The Russian messenger Telegram offers users a premium subscription worth UAH 144.99 for free – but there is a nuance. To do this, you need to sign up for the new Peer-to-Peer Login (P2PL) app, which is currently only available on Android and in certain (undefined) locations, and allow your number to be used to send up to 150 one-time passwords (OTPs) to others when they try to log in. In the month when a sufficient number of SMS from OTP is sent from the provided number, the user will receive premium access for free (if you can consider free access when your phone number is seen by anyone).

Cybersecurity experts are shocked by such a proposal, and warn that this attraction of unprecedented bounty suspiciously resembles free cheese in a mousetrap. The main problem is that the recipient of the one-time password sees the sender’s phone number, and can send a message in response (or just like that) to all the numbers from which he receives an OTP – although this is officially prohibited, Telegram will not be able to control this. Therefore, he relieves himself of all responsibility in advance.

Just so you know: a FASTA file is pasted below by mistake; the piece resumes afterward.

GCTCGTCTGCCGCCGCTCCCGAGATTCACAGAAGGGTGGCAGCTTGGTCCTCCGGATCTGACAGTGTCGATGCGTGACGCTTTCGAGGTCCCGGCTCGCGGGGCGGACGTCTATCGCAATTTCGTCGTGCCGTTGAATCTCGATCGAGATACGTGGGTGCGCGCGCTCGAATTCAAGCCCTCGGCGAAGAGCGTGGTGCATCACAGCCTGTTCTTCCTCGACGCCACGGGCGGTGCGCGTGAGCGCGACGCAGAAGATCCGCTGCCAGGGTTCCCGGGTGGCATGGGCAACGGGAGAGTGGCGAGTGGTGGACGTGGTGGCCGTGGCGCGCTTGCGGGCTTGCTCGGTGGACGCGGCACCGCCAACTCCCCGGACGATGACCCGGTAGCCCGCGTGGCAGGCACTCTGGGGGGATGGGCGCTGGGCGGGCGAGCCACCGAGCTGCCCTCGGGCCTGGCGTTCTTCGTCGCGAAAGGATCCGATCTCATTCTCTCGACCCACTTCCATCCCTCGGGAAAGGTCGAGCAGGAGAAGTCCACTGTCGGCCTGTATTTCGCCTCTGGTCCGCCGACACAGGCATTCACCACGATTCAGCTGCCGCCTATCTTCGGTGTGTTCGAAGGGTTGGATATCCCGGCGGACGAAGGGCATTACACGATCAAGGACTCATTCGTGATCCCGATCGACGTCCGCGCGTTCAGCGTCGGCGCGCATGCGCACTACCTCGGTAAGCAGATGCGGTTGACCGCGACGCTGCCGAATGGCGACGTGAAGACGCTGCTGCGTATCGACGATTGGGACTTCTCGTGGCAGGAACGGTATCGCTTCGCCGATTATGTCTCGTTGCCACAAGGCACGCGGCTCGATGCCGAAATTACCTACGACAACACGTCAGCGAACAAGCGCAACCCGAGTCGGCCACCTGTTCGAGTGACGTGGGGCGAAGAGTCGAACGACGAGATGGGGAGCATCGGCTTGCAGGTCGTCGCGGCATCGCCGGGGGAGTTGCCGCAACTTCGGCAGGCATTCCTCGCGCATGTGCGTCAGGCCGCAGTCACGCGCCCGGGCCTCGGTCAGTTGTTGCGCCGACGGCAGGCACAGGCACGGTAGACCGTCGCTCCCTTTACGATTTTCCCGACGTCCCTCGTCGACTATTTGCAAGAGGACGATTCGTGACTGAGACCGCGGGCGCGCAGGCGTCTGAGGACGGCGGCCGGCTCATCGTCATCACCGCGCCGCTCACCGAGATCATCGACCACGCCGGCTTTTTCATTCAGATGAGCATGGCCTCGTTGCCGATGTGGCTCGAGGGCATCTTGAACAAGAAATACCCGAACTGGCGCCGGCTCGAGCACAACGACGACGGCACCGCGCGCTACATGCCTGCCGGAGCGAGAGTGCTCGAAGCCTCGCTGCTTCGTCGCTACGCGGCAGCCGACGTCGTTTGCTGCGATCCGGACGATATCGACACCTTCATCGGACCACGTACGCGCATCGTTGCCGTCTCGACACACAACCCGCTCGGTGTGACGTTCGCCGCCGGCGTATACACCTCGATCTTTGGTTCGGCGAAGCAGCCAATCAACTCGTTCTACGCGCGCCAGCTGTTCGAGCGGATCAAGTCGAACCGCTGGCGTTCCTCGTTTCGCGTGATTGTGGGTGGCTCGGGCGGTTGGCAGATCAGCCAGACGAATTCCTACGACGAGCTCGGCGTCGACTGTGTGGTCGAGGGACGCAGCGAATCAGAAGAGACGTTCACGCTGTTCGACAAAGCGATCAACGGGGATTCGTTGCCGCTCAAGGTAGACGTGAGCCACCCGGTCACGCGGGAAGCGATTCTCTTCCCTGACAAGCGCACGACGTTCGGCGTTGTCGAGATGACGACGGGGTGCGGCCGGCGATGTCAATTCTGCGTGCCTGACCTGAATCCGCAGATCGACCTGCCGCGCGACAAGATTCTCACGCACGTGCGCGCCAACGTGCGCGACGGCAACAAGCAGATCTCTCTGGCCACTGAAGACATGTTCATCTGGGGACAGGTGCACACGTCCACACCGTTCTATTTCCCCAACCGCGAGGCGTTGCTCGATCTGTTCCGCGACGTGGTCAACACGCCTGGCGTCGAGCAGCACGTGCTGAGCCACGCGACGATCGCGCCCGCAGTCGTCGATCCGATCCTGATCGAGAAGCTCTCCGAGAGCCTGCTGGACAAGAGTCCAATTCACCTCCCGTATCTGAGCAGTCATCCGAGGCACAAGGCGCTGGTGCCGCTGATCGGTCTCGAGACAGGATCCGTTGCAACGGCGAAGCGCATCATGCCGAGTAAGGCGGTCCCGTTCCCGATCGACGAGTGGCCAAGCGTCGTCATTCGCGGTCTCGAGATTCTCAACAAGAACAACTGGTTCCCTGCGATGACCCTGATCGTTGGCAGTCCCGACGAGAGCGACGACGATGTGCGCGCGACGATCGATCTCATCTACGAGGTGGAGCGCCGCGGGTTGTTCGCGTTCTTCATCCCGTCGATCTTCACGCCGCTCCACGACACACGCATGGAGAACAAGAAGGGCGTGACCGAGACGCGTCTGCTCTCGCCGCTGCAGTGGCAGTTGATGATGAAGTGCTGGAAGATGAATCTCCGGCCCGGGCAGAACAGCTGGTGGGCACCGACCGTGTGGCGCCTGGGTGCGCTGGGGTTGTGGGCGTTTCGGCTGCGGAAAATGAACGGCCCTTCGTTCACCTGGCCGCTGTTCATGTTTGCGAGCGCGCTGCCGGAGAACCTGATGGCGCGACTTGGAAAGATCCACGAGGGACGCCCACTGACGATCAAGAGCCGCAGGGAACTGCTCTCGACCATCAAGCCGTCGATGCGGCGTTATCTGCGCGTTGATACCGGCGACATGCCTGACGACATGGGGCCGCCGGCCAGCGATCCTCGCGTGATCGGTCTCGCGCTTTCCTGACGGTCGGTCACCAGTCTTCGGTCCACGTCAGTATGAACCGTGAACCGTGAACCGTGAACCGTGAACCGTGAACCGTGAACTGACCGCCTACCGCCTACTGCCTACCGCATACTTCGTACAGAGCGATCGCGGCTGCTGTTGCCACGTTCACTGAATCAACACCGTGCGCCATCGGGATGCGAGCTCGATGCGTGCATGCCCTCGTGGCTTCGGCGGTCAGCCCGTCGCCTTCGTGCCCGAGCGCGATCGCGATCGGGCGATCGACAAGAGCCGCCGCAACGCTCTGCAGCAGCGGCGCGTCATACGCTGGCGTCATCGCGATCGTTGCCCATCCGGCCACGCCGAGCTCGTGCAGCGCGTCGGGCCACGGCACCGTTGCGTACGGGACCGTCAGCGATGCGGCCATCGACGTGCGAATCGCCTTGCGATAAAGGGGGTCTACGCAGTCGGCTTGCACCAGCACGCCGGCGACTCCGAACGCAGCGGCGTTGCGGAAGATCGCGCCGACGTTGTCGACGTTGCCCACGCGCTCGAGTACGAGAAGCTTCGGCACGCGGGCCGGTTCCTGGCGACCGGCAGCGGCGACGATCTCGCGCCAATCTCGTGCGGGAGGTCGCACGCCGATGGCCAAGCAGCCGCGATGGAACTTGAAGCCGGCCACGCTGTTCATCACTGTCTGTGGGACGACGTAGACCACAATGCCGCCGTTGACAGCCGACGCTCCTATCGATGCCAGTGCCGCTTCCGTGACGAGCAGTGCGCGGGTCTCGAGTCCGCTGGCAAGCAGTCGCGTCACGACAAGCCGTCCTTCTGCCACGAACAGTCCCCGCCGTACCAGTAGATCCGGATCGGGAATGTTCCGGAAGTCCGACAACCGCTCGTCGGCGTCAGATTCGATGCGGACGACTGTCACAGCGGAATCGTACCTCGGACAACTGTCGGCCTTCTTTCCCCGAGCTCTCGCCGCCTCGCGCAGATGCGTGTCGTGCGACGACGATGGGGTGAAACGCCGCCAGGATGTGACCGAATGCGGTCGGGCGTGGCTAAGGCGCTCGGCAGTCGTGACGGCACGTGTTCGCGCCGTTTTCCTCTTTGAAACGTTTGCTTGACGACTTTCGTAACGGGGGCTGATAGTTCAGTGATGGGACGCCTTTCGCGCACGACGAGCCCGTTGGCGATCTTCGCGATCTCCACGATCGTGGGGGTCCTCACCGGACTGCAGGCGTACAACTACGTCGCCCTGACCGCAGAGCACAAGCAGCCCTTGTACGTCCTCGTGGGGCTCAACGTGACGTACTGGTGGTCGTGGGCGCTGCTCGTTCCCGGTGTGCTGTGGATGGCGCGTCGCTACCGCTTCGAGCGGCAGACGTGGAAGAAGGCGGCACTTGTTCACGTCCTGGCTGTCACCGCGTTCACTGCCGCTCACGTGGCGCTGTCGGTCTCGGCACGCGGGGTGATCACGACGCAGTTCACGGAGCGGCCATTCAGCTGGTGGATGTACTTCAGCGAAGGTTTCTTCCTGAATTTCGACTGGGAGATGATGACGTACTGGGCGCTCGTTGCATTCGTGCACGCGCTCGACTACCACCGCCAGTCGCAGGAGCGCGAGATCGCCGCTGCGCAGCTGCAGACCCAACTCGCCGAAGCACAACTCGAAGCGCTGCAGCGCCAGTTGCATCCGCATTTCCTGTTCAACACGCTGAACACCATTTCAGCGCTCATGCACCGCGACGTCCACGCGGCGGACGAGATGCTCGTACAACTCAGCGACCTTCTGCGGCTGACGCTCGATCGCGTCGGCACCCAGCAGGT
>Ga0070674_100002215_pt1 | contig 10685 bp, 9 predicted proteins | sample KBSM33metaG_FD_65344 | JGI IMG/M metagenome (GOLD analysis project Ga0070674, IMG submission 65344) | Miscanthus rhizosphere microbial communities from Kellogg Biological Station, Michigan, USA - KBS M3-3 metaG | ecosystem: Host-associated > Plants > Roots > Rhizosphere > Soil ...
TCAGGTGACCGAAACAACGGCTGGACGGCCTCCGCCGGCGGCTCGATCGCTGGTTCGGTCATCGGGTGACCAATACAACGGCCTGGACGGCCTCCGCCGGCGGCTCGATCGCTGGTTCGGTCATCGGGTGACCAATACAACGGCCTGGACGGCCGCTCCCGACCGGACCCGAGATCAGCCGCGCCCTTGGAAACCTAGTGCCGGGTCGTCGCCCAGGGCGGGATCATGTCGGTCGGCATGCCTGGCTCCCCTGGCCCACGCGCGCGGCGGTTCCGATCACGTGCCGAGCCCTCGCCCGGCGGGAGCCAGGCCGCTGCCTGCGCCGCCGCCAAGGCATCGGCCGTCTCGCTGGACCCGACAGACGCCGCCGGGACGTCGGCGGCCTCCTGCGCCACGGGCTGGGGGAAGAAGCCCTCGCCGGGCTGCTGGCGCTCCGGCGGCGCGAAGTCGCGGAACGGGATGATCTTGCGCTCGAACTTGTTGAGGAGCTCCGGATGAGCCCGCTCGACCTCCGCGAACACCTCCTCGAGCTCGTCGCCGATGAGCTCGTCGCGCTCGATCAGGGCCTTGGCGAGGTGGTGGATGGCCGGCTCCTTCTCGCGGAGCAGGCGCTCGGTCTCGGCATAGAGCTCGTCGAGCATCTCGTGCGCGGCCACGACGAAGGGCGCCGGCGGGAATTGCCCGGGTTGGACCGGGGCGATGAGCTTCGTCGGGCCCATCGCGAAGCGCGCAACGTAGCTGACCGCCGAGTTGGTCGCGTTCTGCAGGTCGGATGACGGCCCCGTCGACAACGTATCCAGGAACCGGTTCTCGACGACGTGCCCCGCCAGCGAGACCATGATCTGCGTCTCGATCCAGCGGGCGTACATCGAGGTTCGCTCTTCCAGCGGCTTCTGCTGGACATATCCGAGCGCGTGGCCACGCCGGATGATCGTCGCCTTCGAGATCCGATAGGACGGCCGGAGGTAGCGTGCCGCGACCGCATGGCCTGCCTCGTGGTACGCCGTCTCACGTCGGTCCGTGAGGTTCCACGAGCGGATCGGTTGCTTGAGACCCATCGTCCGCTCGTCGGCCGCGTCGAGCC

Telegram is not responsible for any inconvenience, harassment, or harm caused by unwanted, unauthorized, or illegal actions committed by users who have become aware of your phone number through P2PL.

Russian platform Claimsthat Telegram’s P2PL program is designed to make receiving passcodes via SMS more reliable in certain regions, but experts say that this is more like an attempt to avoid paying for sending SMS with passcodes (a similar trick was pulled by Elon Musk when he made two-factor authentication available only to users of paid Twitter Blue accounts). And they unanimously advise not to agree to this obviously risky experiment, which contradicts the principles of confidentiality declared by Telegram.

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